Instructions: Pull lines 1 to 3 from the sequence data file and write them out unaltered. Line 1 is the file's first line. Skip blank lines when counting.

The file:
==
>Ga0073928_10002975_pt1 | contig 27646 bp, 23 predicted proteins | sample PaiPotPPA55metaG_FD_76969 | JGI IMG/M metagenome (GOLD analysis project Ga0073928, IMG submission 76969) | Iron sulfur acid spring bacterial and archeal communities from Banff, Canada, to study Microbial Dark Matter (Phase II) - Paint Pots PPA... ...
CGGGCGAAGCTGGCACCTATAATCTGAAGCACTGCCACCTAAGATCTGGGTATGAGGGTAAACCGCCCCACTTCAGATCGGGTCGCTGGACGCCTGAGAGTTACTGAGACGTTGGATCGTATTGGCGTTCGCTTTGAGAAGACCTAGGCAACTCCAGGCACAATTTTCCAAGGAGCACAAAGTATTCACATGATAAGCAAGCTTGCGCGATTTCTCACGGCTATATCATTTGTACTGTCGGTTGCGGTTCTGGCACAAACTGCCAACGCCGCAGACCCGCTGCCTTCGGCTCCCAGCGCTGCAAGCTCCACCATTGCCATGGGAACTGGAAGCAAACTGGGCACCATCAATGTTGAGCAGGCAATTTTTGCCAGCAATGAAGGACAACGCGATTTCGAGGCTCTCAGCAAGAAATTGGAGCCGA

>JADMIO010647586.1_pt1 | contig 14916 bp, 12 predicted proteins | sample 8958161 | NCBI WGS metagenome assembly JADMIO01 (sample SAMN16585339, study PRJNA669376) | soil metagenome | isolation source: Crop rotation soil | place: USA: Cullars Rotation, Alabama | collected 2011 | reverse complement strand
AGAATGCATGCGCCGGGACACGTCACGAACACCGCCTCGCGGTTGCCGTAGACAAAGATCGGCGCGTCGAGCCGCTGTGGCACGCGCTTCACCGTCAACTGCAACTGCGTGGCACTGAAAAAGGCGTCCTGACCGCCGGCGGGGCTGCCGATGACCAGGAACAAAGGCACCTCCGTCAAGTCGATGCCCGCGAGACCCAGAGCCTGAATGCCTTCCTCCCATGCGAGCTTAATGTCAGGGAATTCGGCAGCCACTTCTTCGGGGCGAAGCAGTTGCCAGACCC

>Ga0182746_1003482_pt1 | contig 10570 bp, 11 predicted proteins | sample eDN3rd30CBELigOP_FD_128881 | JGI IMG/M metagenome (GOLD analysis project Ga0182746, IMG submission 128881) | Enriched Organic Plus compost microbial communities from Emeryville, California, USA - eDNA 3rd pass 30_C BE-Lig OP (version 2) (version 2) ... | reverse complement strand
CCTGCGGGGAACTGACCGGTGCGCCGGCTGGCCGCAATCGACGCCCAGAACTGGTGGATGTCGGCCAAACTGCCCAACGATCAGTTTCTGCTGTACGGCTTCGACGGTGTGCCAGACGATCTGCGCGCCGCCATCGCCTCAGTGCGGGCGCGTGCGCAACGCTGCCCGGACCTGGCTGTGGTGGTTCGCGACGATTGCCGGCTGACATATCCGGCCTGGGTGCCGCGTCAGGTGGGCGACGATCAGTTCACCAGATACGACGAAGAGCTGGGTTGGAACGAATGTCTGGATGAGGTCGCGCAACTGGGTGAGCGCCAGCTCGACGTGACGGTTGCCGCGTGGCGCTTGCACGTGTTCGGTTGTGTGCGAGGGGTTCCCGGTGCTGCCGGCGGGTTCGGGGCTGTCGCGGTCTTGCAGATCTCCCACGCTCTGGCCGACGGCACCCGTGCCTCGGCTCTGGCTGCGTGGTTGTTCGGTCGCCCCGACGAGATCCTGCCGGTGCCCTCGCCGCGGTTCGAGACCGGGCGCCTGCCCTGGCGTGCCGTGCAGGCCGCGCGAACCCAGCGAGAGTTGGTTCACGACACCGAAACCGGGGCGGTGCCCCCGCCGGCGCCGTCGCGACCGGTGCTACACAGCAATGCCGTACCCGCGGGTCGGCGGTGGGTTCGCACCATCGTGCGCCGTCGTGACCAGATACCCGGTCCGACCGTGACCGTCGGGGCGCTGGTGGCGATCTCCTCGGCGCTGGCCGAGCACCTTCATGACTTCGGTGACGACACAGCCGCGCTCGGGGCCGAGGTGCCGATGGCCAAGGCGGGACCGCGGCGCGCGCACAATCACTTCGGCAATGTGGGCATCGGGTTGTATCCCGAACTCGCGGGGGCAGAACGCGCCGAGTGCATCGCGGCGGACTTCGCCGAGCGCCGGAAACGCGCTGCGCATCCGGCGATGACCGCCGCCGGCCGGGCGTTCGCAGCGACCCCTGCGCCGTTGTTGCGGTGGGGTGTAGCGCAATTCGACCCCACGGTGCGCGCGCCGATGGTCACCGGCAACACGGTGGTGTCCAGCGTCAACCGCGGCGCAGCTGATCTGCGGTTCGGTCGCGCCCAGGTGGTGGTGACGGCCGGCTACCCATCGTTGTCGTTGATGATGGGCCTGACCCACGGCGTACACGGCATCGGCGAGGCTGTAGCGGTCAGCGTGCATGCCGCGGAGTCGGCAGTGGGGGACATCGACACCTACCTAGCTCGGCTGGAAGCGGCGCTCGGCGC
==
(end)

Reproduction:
>Ga0073928_10002975_pt1 | contig 27646 bp, 23 predicted proteins | sample PaiPotPPA55metaG_FD_76969 | JGI IMG/M metagenome (GOLD analysis project Ga0073928, IMG submission 76969) | Iron sulfur acid spring bacterial and archeal communities from Banff, Canada, to study Microbial Dark Matter (Phase II) - Paint Pots PPA... ...
CGGGCGAAGCTGGCACCTATAATCTGAAGCACTGCCACCTAAGATCTGGGTATGAGGGTAAACCGCCCCACTTCAGATCGGGTCGCTGGACGCCTGAGAGTTACTGAGACGTTGGATCGTATTGGCGTTCGCTTTGAGAAGACCTAGGCAACTCCAGGCACAATTTTCCAAGGAGCACAAAGTATTCACATGATAAGCAAGCTTGCGCGATTTCTCACGGCTATATCATTTGTACTGTCGGTTGCGGTTCTGGCACAAACTGCCAACGCCGCAGACCCGCTGCCTTCGGCTCCCAGCGCTGCAAGCTCCACCATTGCCATGGGAACTGGAAGCAAACTGGGCACCATCAATGTTGAGCAGGCAATTTTTGCCAGCAATGAAGGACAACGCGATTTCGAGGCTCTCAGCAAGAAATTGGAGCCGA

>JADMIO010647586.1_pt1 | contig 14916 bp, 12 predicted proteins | sample 8958161 | NCBI WGS metagenome assembly JADMIO01 (sample SAMN16585339, study PRJNA669376) | soil metagenome | isolation source: Crop rotation soil | place: USA: Cullars Rotation, Alabama | collected 2011 | reverse complement strand